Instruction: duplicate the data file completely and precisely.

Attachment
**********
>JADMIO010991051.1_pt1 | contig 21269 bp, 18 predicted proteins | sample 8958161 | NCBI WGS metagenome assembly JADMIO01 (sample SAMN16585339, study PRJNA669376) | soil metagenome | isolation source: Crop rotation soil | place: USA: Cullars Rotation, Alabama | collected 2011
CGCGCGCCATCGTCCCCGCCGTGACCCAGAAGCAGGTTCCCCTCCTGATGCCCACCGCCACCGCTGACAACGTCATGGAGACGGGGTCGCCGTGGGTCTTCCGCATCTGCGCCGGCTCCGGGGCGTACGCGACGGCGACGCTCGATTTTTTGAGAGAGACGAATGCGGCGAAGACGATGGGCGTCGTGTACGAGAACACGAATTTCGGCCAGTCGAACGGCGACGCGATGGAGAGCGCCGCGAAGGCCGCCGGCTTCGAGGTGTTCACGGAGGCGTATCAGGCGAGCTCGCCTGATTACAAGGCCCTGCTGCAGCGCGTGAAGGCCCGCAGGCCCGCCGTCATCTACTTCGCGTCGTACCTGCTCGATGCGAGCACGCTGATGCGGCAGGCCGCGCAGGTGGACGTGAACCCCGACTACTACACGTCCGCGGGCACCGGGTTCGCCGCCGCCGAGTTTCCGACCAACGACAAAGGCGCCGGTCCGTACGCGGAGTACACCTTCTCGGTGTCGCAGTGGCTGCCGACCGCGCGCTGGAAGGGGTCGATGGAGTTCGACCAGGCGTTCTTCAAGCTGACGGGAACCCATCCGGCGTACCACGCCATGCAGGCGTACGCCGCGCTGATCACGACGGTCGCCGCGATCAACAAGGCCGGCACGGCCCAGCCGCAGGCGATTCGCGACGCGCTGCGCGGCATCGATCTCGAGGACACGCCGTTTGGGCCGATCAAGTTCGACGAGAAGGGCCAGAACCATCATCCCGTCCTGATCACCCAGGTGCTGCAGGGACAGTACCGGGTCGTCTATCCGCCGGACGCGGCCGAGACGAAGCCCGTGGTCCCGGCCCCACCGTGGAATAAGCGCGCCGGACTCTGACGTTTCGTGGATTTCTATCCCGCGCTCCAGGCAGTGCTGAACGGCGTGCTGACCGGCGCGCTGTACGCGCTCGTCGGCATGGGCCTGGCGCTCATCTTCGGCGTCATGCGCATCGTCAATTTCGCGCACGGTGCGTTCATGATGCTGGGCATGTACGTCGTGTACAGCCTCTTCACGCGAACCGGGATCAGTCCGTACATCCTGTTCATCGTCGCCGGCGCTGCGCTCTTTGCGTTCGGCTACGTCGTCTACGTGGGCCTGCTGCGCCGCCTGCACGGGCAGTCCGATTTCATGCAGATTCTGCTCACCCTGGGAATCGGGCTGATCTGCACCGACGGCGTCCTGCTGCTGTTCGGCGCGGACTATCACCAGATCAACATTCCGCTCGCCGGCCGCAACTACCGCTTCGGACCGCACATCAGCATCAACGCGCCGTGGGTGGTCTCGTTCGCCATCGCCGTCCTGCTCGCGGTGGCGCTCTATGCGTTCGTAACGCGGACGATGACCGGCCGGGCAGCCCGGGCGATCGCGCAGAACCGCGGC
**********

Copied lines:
>JADMIO010991051.1_pt1 | contig 21269 bp, 18 predicted proteins | sample 8958161 | NCBI WGS metagenome assembly JADMIO01 (sample SAMN16585339, study PRJNA669376) | soil metagenome | isolation source: Crop rotation soil | place: USA: Cullars Rotation, Alabama | collected 2011
CGCGCGCCATCGTCCCCGCCGTGACCCAGAAGCAGGTTCCCCTCCTGATGCCCACCGCCACCGCTGACAACGTCATGGAGACGGGGTCGCCGTGGGTCTTCCGCATCTGCGCCGGCTCCGGGGCGTACGCGACGGCGACGCTCGATTTTTTGAGAGAGACGAATGCGGCGAAGACGATGGGCGTCGTGTACGAGAACACGAATTTCGGCCAGTCGAACGGCGACGCGATGGAGAGCGCCGCGAAGGCCGCCGGCTTCGAGGTGTTCACGGAGGCGTATCAGGCGAGCTCGCCTGATTACAAGGCCCTGCTGCAGCGCGTGAAGGCCCGCAGGCCCGCCGTCATCTACTTCGCGTCGTACCTGCTCGATGCGAGCACGCTGATGCGGCAGGCCGCGCAGGTGGACGTGAACCCCGACTACTACACGTCCGCGGGCACCGGGTTCGCCGCCGCCGAGTTTCCGACCAACGACAAAGGCGCCGGTCCGTACGCGGAGTACACCTTCTCGGTGTCGCAGTGGCTGCCGACCGCGCGCTGGAAGGGGTCGATGGAGTTCGACCAGGCGTTCTTCAAGCTGACGGGAACCCATCCGGCGTACCACGCCATGCAGGCGTACGCCGCGCTGATCACGACGGTCGCCGCGATCAACAAGGCCGGCACGGCCCAGCCGCAGGCGATTCGCGACGCGCTGCGCGGCATCGATCTCGAGGACACGCCGTTTGGGCCGATCAAGTTCGACGAGAAGGGCCAGAACCATCATCCCGTCCTGATCACCCAGGTGCTGCAGGGACAGTACCGGGTCGTCTATCCGCCGGACGCGGCCGAGACGAAGCCCGTGGTCCCGGCCCCACCGTGGAATAAGCGCGCCGGACTCTGACGTTTCGTGGATTTCTATCCCGCGCTCCAGGCAGTGCTGAACGGCGTGCTGACCGGCGCGCTGTACGCGCTCGTCGGCATGGGCCTGGCGCTCATCTTCGGCGTCATGCGCATCGTCAATTTCGCGCACGGTGCGTTCATGATGCTGGGCATGTACGTCGTGTACAGCCTCTTCACGCGAACCGGGATCAGTCCGTACATCCTGTTCATCGTCGCCGGCGCTGCGCTCTTTGCGTTCGGCTACGTCGTCTACGTGGGCCTGCTGCGCCGCCTGCACGGGCAGTCCGATTTCATGCAGATTCTGCTCACCCTGGGAATCGGGCTGATCTGCACCGACGGCGTCCTGCTGCTGTTCGGCGCGGACTATCACCAGATCAACATTCCGCTCGCCGGCCGCAACTACCGCTTCGGACCGCACATCAGCATCAACGCGCCGTGGGTGGTCTCGTTCGCCATCGCCGTCCTGCTCGCGGTGGCGCTCTATGCGTTCGTAACGCGGACGATGACCGGCCGGGCAGCCCGGGCGATCGCGCAGAACCGCGGC